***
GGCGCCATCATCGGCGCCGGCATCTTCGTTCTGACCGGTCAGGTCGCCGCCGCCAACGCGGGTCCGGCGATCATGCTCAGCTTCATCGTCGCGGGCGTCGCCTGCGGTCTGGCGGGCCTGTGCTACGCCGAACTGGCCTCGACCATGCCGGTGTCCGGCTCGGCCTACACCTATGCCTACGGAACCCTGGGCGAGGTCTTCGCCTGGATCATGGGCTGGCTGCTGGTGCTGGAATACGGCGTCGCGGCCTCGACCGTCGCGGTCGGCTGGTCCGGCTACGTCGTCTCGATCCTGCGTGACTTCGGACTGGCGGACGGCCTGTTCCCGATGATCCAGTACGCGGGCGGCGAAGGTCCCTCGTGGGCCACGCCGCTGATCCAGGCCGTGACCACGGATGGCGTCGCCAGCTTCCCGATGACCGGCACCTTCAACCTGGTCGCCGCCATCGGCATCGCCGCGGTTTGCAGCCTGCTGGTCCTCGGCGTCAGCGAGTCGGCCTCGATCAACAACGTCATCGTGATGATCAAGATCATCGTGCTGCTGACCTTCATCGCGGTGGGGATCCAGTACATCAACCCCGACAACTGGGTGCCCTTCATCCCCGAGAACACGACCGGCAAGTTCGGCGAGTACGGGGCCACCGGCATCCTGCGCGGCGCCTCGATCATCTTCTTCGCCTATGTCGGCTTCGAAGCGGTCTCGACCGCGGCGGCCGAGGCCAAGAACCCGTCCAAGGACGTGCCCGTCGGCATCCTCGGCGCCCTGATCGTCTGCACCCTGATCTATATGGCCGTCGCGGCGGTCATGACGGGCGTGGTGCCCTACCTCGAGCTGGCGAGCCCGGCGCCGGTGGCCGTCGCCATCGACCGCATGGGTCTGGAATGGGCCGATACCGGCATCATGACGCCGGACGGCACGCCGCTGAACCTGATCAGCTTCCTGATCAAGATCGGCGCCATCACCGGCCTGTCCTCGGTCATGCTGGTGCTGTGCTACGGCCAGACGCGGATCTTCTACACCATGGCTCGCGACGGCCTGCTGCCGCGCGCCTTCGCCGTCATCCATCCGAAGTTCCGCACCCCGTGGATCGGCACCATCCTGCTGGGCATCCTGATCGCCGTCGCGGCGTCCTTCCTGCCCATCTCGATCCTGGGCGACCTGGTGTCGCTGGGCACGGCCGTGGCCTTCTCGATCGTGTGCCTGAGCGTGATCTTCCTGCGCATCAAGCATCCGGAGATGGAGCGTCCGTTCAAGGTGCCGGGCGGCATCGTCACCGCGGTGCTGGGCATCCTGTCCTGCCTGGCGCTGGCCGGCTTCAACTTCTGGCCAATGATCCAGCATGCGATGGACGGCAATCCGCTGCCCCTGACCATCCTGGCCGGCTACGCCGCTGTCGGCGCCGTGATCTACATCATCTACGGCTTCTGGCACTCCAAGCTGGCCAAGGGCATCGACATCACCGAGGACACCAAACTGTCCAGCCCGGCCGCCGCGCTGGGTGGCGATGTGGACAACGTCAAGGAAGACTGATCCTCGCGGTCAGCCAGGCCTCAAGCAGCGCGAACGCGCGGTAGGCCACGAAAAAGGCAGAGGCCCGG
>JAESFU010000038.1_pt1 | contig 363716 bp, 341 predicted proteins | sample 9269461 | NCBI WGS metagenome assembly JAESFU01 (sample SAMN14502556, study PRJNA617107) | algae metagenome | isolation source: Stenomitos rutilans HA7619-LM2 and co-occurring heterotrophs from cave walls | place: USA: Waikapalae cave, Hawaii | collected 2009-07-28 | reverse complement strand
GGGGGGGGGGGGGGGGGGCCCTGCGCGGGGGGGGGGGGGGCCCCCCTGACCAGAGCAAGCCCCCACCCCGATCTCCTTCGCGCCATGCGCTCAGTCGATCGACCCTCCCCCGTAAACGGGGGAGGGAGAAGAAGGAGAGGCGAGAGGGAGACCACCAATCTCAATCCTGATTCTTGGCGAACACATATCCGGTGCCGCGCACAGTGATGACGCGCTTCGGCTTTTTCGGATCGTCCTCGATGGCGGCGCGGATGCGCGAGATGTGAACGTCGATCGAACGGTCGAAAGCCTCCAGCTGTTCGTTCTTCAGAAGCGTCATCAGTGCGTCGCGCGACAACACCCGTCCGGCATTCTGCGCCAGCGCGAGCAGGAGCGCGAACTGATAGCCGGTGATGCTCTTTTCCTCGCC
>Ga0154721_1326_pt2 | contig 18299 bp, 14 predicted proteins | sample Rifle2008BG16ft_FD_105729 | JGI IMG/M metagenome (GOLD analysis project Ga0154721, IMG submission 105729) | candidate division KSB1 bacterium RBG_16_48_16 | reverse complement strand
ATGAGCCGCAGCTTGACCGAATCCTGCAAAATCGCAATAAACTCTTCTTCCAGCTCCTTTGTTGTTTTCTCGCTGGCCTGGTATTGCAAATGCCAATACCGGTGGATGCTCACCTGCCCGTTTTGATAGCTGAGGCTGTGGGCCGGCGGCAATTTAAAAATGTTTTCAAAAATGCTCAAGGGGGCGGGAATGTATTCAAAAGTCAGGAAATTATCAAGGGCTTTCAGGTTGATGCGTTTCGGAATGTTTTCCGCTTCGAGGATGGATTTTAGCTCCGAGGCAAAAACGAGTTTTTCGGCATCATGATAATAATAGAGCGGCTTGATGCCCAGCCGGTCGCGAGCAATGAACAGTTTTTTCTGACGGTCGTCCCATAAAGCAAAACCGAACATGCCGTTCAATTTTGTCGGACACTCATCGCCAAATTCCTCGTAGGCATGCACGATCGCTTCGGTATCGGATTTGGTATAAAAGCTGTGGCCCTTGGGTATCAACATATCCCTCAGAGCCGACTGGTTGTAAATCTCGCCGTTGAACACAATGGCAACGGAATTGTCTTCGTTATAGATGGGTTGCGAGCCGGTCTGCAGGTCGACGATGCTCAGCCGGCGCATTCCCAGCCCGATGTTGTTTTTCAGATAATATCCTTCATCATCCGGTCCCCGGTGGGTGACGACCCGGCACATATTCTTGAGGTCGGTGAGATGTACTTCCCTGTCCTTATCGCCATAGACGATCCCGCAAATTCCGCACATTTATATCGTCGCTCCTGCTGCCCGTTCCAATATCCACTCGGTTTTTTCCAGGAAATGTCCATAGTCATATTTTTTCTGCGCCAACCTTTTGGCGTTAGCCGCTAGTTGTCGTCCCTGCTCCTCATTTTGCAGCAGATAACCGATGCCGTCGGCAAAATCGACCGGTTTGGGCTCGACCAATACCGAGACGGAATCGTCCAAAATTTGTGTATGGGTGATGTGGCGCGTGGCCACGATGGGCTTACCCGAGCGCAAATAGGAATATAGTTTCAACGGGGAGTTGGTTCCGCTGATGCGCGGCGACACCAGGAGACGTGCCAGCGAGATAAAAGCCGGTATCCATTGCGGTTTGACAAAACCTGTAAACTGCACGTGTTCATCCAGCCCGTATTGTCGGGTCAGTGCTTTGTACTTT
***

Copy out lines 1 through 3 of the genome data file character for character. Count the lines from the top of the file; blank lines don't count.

GGCGCCATCATCGGCGCCGGCATCTTCGTTCTGACCGGTCAGGTCGCCGCCGCCAACGCGGGTCCGGCGATCATGCTCAGCTTCATCGTCGCGGGCGTCGCCTGCGGTCTGGCGGGCCTGTGCTACGCCGAACTGGCCTCGACCATGCCGGTGTCCGGCTCGGCCTACACCTATGCCTACGGAACCCTGGGCGAGGTCTTCGCCTGGATCATGGGCTGGCTGCTGGTGCTGGAATACGGCGTCGCGGCCTCGACCGTCGCGGTCGGCTGGTCCGGCTACGTCGTCTCGATCCTGCGTGACTTCGGACTGGCGGACGGCCTGTTCCCGATGATCCAGTACGCGGGCGGCGAAGGTCCCTCGTGGGCCACGCCGCTGATCCAGGCCGTGACCACGGATGGCGTCGCCAGCTTCCCGATGACCGGCACCTTCAACCTGGTCGCCGCCATCGGCATCGCCGCGGTTTGCAGCCTGCTGGTCCTCGGCGTCAGCGAGTCGGCCTCGATCAACAACGTCATCGTGATGATCAAGATCATCGTGCTGCTGACCTTCATCGCGGTGGGGATCCAGTACATCAACCCCGACAACTGGGTGCCCTTCATCCCCGAGAACACGACCGGCAAGTTCGGCGAGTACGGGGCCACCGGCATCCTGCGCGGCGCCTCGATCATCTTCTTCGCCTATGTCGGCTTCGAAGCGGTCTCGACCGCGGCGGCCGAGGCCAAGAACCCGTCCAAGGACGTGCCCGTCGGCATCCTCGGCGCCCTGATCGTCTGCACCCTGATCTATATGGCCGTCGCGGCGGTCATGACGGGCGTGGTGCCCTACCTCGAGCTGGCGAGCCCGGCGCCGGTGGCCGTCGCCATCGACCGCATGGGTCTGGAATGGGCCGATACCGGCATCATGACGCCGGACGGCACGCCGCTGAACCTGATCAGCTTCCTGATCAAGATCGGCGCCATCACCGGCCTGTCCTCGGTCATGCTGGTGCTGTGCTACGGCCAGACGCGGATCTTCTACACCATGGCTCGCGACGGCCTGCTGCCGCGCGCCTTCGCCGTCATCCATCCGAAGTTCCGCACCCCGTGGATCGGCACCATCCTGCTGGGCATCCTGATCGCCGTCGCGGCGTCCTTCCTGCCCATCTCGATCCTGGGCGACCTGGTGTCGCTGGGCACGGCCGTGGCCTTCTCGATCGTGTGCCTGAGCGTGATCTTCCTGCGCATCAAGCATCCGGAGATGGAGCGTCCGTTCAAGGTGCCGGGCGGCATCGTCACCGCGGTGCTGGGCATCCTGTCCTGCCTGGCGCTGGCCGGCTTCAACTTCTGGCCAATGATCCAGCATGCGATGGACGGCAATCCGCTGCCCCTGACCATCCTGGCCGGCTACGCCGCTGTCGGCGCCGTGATCTACATCATCTACGGCTTCTGGCACTCCAAGCTGGCCAAGGGCATCGACATCACCGAGGACACCAAACTGTCCAGCCCGGCCGCCGCGCTGGGTGGCGATGTGGACAACGTCAAGGAAGACTGATCCTCGCGGTCAGCCAGGCCTCAAGCAGCGCGAACGCGCGGTAGGCCACGAAAAAGGCAGAGGCCCGG
>JAESFU010000038.1_pt1 | contig 363716 bp, 341 predicted proteins | sample 9269461 | NCBI WGS metagenome assembly JAESFU01 (sample SAMN14502556, study PRJNA617107) | algae metagenome | isolation source: Stenomitos rutilans HA7619-LM2 and co-occurring heterotrophs from cave walls | place: USA: Waikapalae cave, Hawaii | collected 2009-07-28 | reverse complement strand
GGGGGGGGGGGGGGGGGGCCCTGCGCGGGGGGGGGGGGGGCCCCCCTGACCAGAGCAAGCCCCCACCCCGATCTCCTTCGCGCCATGCGCTCAGTCGATCGACCCTCCCCCGTAAACGGGGGAGGGAGAAGAAGGAGAGGCGAGAGGGAGACCACCAATCTCAATCCTGATTCTTGGCGAACACATATCCGGTGCCGCGCACAGTGATGACGCGCTTCGGCTTTTTCGGATCGTCCTCGATGGCGGCGCGGATGCGCGAGATGTGAACGTCGATCGAACGGTCGAAAGCCTCCAGCTGTTCGTTCTTCAGAAGCGTCATCAGTGCGTCGCGCGACAACACCCGTCCGGCATTCTGCGCCAGCGCGAGCAGGAGCGCGAACTGATAGCCGGTGATGCTCTTTTCCTCGCC